Salmon: The spring Chinook season doesn’t officially get underway on the lower Columbia River until March, but anglers can fish for ocean-fresh early arrivals under current rules throughout the month of February. Hatchery steelhead are also available in several rivers below Bonneville Dam.

The daily limit for salmon on the mainstem Columbia River is two adult hatchery Chinook, two hatchery steelhead, or one of each per day downstream from the Interstate 5 Bridge. The same is true in the lower Cowlitz, Kalama and Deep rivers, although the daily limit on the Lewis River remains at one adult hatchery chinook per day.

Fishery managers from Washington and Oregon are scheduled to announce this year’s spring Chinook season later this month. This year’s spring Chinook fisheries are likely to have constraints similar to those in 2019.

The 2020 pre-season forecast for Columbia River spring Chinook is estimated to be 81,700 upriver adults (135,800 upriver and lower river combined), the lowest prediction since 1999. Forecasts for tributaries below Bonneville Dam – and in the Bonneville pool – show similar trends.

Steelhead: February can be a relatively slow month for winter steelheading on lower Columbia tributaries as it marks the transition between early- and late-timed hatchery stocks. Most area rivers with hatchery steelhead seasons that are open this month have three-fish daily limits, although there are some exceptions.

Anglers who already have some experience winter steelheading in this area may have noticed somewhat later return timing than what they’re used to in some spots, due to a recent transition in some hatchery programs that utilize local steelhead stocks.  The table below shows southwest Washington rivers that are stocked with winter steelhead and the number of smolts released in 2018.  Most of the fish that will return from these releases will arrive in the winter of 2019-20. The table also provides the range of months when fish will be returning, with peak returns generally occurring in the middle of this range.

Tributary 2018 Smolt Releases Return Strategy Expected Fishery Timing
Elochoman River 114,100 Early Nov. – Feb.
Cowlitz River 626,000 Late Feb. – Apr.
Coweeman River 12,200 Early Dec. – Feb.
Kalama River 119,500 Late Feb. – Apr.
Lewis River 104,700 Early Nov. – Feb
Salmon Creek (Clark Co.) 37,600 Late Feb. – Apr.
Washougal River 87,800 Early Dec. – Feb.
Rock Creek (Skamania Co.) 20,000 Early Dec. – Feb.

Anglers are reminded to check the Sport Fishing Rules Pamphlet for specific rules since barbless hooks and selective gear are also required in some locations.

Sturgeon: Retention fishing for white sturgeon remains open seven days a week in three pools of the Columbia River above Bonneville Dam and adjacent tributaries. The daily limit is one white sturgeon per day until further notice and an annual limit of two legal-size fish.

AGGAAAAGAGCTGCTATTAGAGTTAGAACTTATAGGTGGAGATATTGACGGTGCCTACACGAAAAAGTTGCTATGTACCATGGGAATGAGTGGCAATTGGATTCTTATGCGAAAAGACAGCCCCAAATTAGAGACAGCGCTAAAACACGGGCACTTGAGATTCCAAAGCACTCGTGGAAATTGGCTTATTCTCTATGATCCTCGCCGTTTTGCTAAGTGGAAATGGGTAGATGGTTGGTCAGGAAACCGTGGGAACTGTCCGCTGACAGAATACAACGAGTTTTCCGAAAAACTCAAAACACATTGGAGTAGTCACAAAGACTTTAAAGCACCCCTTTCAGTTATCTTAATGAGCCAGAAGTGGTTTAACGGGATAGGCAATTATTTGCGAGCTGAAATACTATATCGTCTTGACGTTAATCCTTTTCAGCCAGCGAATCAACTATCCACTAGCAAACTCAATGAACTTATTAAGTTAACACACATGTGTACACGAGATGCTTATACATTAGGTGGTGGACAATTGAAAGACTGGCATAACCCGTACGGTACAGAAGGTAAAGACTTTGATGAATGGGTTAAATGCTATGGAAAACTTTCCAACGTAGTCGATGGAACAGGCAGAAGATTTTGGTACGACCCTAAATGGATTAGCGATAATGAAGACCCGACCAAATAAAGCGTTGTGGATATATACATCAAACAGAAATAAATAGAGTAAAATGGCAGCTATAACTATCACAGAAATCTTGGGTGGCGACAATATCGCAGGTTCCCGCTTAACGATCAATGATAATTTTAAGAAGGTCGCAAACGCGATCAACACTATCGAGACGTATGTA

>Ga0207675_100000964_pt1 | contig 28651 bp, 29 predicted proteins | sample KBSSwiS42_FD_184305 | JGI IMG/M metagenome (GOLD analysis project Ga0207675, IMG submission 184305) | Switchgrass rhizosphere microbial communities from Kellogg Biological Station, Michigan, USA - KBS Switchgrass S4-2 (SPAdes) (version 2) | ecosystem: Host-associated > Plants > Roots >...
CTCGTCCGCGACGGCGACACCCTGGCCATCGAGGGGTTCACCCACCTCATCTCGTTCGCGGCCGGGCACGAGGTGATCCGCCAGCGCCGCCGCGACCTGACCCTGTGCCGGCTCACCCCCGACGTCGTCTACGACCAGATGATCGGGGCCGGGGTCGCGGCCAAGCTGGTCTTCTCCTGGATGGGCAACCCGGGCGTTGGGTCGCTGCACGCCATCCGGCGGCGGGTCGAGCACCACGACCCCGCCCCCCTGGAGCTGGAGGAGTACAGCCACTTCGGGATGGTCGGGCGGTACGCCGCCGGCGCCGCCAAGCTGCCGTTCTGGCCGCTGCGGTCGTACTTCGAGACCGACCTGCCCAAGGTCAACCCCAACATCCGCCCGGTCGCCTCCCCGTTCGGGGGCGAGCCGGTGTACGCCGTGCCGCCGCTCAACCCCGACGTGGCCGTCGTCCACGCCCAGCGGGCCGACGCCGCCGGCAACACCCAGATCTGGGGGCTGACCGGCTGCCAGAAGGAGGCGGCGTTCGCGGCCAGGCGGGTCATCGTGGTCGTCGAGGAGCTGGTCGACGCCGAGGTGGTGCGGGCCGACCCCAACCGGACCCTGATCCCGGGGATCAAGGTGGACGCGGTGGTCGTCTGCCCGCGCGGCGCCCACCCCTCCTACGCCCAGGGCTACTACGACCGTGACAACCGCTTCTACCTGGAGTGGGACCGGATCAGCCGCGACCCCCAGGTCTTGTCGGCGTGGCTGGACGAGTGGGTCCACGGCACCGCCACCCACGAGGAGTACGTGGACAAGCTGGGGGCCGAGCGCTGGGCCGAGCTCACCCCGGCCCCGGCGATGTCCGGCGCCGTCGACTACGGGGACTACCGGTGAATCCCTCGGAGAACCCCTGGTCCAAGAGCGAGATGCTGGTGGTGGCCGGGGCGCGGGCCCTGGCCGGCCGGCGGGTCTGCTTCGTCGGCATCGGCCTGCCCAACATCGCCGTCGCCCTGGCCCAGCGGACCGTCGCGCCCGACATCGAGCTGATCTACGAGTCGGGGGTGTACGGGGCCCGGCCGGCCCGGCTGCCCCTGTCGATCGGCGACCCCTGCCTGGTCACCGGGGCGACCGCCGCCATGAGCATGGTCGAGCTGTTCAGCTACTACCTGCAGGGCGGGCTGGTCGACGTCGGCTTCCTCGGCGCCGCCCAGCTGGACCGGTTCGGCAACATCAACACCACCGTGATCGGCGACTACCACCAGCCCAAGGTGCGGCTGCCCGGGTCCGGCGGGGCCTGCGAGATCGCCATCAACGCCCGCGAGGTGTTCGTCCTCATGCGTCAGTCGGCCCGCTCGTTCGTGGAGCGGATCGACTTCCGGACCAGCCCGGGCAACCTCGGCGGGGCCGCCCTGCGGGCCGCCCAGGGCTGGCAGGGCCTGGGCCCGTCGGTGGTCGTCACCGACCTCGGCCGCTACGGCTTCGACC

• Bonneville Pool: Anglers may retain white sturgeon measuring 38-54 inches (fork length) between Bonneville Dam and The Dalles Dam until the catch reaches the 500-fish guideline.
  • The Dalles Pool: Anglers may retain white sturgeon measuring 43-54 inches (fork length) between The Dalles Dam and John Day Dam until the catch reaches the 135-fish guideline.
  • John Day Pool: Anglers may retain white sturgeon measuring 43-54 inches (fork length) between John Day Dam and McNary Dam until the catch reaches the 105-fish guideline.

Anglers should be sure to check for emergency rules affecting these fisheries. Sturgeon retention remains closed below Bonneville Dam, but catch-and-release fishing is open there and in areas above the dam that are open to retention fishing.

Trout: February is going to be a great month to catch trout. With more sunny days in the forecast, hatchery workers have been stocking area lakes with thousands of rainbows from Battle Ground Lake to Fort Borst Park. Check the Catchable Trout Report for weekly updates.

Anglers are harvesting kokanee in both Merwin and Yale reservoirs.

Interested in fishing for trout, but aren’t sure how to get started? How about carp and warmwater fish? Send an email to Stacie Kelsey at the WDFW regional office, and she’ll send you an informational fishing packet for youth or adults. Packets include information on fishing in southwest Washington; gear tips; cookbooks and more.

 

 


 

Emergency Updates to Columbia River summer salmon fisheries


 

WDFW FISHING RULE CHANGE

 

Action: Updates Columbia River salmon seasons listed in the 2018-19 Sport Fishing Rules pamphlet. Anglers must release all salmon.

Effective date: June 16.

Species affected: Salmon and steelhead.

Locations: Megler-Astoria Bridge upstream to Priest Rapids Dam.

Reason for action: Summer chinook and sockeye runs are projected to be significantly lower than in recent years. This emergency rule reflects co-manager agreements reached in April during the North of Falcon season-setting process.

Additional information:

Megler-Astoria Bridge upstream to Highway 395 Bridge at Pasco:

  • June 16 through June 30: daily limit 2 hatchery steelhead. Release all salmon.
  • July 1 through July 31: daily limit 1 hatchery steelhead. Salmon and steelhead night fishing closure. Release all salmon.

Hwy 395 Bridge at Pasco upstream to Priest Rapids Dam:

  • June 16 through August 15: Salmon and steelhead closed.

Information contact: Region 5, 360-696-6211; Region 3, 509-575-2740.